A dose of humor brightens a load of insight
"The Revised Fundamentals of Caregiving," by Jonathan Evison. Algonquin Books, Chapel Hill. 288 pages. $23.95.
By Elizabeth Cook
SALISBURY - Stay-at-home dad Ben Benjamin has no one to stay home for anymore.
He lost his children. His marriage died. He's never been able to hold down a decent job. Now he's drinking too much and running out of money.
But don't let this pathetic premise scare you off. In "The Revised Fundamentals of Caregiving," author Jonathan Evison turns Benjamin's despair into a quirky tale of atonement and self-discovery that both breaks your heart and makes you laugh out loud.
After failing as a father in the worst possible way - fate is truly cruel - Ben aimlessly drifts and drinks his way to rock bottom. To begin his long climb up, he takes a night course in caregiving. As he says, he's no Florence Nightingale; he just needs money.
So at 39 and with little more to ground him than a mnemonic - Ask, Listen, Observe, Help, Ask again, ALOHA - he lands a job taking care of a 19-year-old boy confined to a wheelchair with Duchenne muscular dystrophy.
Fears that this story is about to get sadder are dispelled during Ben's initial interview. The mom steps out for a minute, and Ben asks the teen, Trevor, if he likes girls. Immediately Ben cringes to himself that the question may be inappropriate.
But Trevor quickly takes to the topic.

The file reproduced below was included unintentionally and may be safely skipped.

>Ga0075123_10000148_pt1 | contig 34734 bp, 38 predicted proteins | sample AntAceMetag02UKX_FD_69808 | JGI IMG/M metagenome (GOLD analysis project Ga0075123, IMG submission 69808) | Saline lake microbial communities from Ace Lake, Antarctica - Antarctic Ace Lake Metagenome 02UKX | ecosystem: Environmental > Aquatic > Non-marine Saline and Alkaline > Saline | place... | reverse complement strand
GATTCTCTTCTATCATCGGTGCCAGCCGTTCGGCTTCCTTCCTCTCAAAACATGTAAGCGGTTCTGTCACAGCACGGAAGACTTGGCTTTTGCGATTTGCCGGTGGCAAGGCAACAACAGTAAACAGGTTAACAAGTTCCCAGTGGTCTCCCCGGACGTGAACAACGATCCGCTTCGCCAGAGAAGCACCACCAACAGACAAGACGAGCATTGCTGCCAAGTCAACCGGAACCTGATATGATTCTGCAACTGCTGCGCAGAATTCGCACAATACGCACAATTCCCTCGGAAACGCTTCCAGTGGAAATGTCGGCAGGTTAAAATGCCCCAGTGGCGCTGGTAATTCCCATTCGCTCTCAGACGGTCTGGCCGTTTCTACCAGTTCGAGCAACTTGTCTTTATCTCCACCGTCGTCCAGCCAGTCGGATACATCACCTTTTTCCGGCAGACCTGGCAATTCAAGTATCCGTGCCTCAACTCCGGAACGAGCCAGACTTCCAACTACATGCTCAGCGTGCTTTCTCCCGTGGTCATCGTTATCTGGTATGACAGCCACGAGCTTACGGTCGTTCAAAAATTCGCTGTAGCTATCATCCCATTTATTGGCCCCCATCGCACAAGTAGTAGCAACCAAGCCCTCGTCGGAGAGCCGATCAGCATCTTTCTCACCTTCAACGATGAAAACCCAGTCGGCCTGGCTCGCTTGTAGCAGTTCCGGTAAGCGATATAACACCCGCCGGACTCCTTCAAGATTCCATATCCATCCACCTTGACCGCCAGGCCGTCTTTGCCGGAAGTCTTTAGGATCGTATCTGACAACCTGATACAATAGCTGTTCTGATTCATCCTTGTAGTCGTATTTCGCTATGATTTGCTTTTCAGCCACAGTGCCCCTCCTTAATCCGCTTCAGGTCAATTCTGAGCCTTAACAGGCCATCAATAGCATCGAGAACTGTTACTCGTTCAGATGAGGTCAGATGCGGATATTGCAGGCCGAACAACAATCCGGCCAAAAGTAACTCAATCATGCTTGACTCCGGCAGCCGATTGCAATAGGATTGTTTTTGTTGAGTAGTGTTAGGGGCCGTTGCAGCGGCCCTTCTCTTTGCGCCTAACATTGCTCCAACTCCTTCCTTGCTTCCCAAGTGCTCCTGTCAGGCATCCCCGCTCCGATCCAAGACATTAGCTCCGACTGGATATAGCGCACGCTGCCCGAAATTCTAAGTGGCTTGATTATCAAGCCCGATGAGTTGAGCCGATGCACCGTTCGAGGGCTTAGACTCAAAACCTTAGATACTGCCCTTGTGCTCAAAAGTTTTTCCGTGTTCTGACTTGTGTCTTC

"I'm crippled, not gay," he says. "Of course I like girls."
I check the doorway. "What kind of girls?"
"Any kind," he says. "The kind that want to get with a guy like me."
"You mean, because of your ... because of the wheelchair?"
"I mean because I'm horny. But yeah, that too."
He IS 19.
Ben has heavy baggage from the tragic loss of his children, Piper and Jodi. And Trevor can be a temperamental tyrant, "a pretzel with a perfectly healthy imagination" abandoned at age 3 by his father and accustomed to his mother's indulgent attention. After a few missteps and strains on the employee-employer relationship, Ben and Trevor get his mother's approval to drive across five states to visit Trevor's hapless, ailing father.
Evison says he never set out to write a road story; in fact, he resisted it. But Ben and Trevor needed to be delivered, somehow, and that was the best way to do it. Along the way, they pick up seemingly cast-off and often funny characters who begin to pull Ben back into the mainstream of life.
Woven through the story are Ben's flashbacks to his life as a stay-at-home dad and his longing for his wife and children. It all builds up to the eventual telling of how the children died, a careless moment of inattention that will haunt Ben forever.
Evison saw his own family disintegrate after his 16-year-old sister died, so he knows this dark territory, "There are holes in our lives that can never be filled - not really, not ever," the author wrote in an essay. "And yet, we have no choice but to try to fill them. We must drive on in the face of debilitating loss, crippling guilt, overwhelming hopelessness. Because to give up is to be dead. I've lived with this idea since I was 5 years old."
That's what Ben does; he drives on.
"The Revised Fundamentals of Caregiving" includes other fathers, all who have deliberately hurt their children in some way - abandonment, bad parenting, getting arrested. Yet Ben, who devoted his life to Piper and Jodi, suffers the greatest loss. Life is not fair.
But even a tragic life has its moments. Between Trevor's wit, Ben's sardonic humor and the unlikely circumstances they find themselves in on the road, this surprising story ultimately leaves the reader bemused and hopeful. No one can experience the worst life has to give without scars, but that doesn't mean they have to surrender to despair. "The Revised Fundamentals of Caregiving" ultimately holds out hope and humor; what better way to cope?